If there’s one thing the patriarchy hates (and yes, I did just use that word unironically), it is ambitious young women. Despite all its talk of freedom and throwing off systemic oppression, the 1960s countercultural movement was suffused with a male-centric ideology, one that didn’t so much destroy female oppression as it did dress it up in new clothes. This was the stage onto which many of the greatest female singers of modern pop made their entrance in the 1960s, and for Stevie Nicks, it proved to be a toxic and claustrophobic environment.
Prior to joining Fleetwood Mac, Stevie Nicks was part of a California psych band called Fritz, otherwise known as The Fritz Rabyne Memorial Band. This group was Nicks’ first rock band and served as a sort of music school, laying the foundations for her era-defining pop career. The group was formed in the early 1960s, when Bob Aguirre, the drummer of The Castiles – Bruce Springsteen’s early band – invited Javier Pacheco to perform at a high school talent show alongside Cal Roper (bass), Lindsey Buckingham (guitar), and Jody Moreing (vocals & guitar).
It was Pacheo’s idea to call the group The Fritz Rabyne Memorial Band, but it was quickly agreed that ‘Fritz’ was a little more memorable. The new band, famed for their close, three-part harmonies, quickly gained a loyal following, and in 1967, they went searching for a female vocalist to join their ranks. Bob Fogel, a friend of the band, mentioned a singer he knew called Stevie Nicks, who he thought would be a perfect fit. At that time, Nick had no experience playing with other musicians and had only ever performed a few country tracks on solo acoustic guitar. Even so, she was invited to join and quickly developed a mesmeric stage persona. Indeed, she was so dynamic that she soon found herself on the wrong side of her male bandmates.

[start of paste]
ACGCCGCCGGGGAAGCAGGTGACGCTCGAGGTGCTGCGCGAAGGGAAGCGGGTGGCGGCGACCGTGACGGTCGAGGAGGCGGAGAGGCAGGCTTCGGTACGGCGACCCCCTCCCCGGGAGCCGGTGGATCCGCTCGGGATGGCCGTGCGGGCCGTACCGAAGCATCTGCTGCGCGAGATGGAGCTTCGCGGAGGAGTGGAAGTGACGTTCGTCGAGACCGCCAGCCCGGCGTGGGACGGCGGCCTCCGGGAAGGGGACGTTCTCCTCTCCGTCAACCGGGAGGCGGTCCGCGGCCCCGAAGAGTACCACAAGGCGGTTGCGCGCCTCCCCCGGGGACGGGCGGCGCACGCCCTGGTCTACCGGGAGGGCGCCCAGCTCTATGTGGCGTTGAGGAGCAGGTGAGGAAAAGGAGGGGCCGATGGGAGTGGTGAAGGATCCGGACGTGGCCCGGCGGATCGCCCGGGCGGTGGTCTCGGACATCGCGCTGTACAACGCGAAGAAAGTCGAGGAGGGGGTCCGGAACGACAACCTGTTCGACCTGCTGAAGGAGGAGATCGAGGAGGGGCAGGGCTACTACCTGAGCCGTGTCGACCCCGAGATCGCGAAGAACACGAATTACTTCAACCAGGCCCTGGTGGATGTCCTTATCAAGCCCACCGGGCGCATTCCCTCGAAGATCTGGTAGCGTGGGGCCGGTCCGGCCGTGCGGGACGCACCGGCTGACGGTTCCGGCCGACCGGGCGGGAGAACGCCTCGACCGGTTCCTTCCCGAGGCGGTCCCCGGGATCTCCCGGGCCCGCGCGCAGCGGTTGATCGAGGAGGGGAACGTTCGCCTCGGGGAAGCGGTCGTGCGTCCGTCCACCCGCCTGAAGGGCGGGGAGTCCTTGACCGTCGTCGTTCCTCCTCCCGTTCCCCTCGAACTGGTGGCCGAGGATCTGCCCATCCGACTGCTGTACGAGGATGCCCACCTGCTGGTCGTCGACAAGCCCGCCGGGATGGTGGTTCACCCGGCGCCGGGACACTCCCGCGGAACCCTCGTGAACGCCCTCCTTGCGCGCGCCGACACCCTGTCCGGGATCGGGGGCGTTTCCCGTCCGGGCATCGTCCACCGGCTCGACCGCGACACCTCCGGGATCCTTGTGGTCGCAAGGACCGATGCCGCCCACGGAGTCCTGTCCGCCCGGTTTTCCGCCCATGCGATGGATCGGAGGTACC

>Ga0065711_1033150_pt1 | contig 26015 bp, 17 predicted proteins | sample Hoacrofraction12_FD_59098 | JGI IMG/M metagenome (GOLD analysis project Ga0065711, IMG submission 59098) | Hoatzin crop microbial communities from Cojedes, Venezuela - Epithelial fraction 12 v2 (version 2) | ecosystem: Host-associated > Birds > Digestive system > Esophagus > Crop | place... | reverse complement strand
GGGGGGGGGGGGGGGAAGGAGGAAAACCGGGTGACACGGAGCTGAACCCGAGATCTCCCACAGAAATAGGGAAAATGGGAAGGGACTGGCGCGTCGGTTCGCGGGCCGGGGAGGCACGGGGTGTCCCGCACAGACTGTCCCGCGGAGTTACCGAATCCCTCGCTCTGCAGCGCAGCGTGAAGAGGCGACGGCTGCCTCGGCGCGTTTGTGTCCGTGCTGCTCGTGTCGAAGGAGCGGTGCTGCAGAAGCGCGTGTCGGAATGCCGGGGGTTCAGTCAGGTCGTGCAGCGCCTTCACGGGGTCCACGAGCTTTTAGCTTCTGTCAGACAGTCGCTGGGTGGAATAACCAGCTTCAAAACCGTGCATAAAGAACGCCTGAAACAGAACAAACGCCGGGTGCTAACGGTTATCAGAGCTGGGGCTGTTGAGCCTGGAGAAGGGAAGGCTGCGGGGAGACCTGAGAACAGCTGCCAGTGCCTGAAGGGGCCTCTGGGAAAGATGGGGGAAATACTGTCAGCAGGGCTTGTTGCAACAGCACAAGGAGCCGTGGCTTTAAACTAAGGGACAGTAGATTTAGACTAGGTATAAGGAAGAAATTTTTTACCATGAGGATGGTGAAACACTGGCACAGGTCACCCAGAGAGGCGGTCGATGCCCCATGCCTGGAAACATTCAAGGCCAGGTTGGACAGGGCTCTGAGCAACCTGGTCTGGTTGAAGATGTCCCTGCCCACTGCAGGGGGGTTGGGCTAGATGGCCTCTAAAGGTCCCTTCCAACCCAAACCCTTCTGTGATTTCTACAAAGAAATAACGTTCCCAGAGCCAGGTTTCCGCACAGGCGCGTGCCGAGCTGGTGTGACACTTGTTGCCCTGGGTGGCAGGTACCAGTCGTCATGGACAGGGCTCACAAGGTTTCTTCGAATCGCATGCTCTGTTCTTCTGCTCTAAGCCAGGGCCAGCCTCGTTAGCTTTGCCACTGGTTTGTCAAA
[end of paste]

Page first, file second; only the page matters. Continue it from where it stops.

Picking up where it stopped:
As Nicks notes in Stephen Davis’ book Gold Dust Woman: The Biography of Stevie Nicks: “Nobody in that band wanted me as their girlfriend because I was too ambitious for them. “They all thought I was in it for the attention and didn’t take me seriously at all. I was just a girl singer, and they hated the fact that I got a lot of the credit.”
Nicks’ recollection of her time with Fritz serves as a reminder that the space women were allowed to occupy in the ’60s rock scene was, compared to that of their male contemporaries, minimal at best. Whereas male musicians were allowed to thrash about on stage, smash their instruments, strut, and generally wave their leather-clad balls about, women were frequently limited to a specific set of actions. Nicks was allowed to be “a girl singer,” but little else. As soon as she started making moves beyond that initial servile role, she became the object of scorn and resentment.
It wasn’t just Nicks who was dogged by these limitations; many of the female countercultural icons were forced to wage a constant war against an industry that required them to adhere to a slim set of feminine criteria. If they transgressed this model of feminity, as Joni Mitchell did with Blue in 1971, they risked alienating their fanbase. Thankfully, the likes of Mitchell, Nico, Stevie Nicks, and countless others refused to submit to the whims of this male-dominated industry, laying the foundations for today’s female pop elite.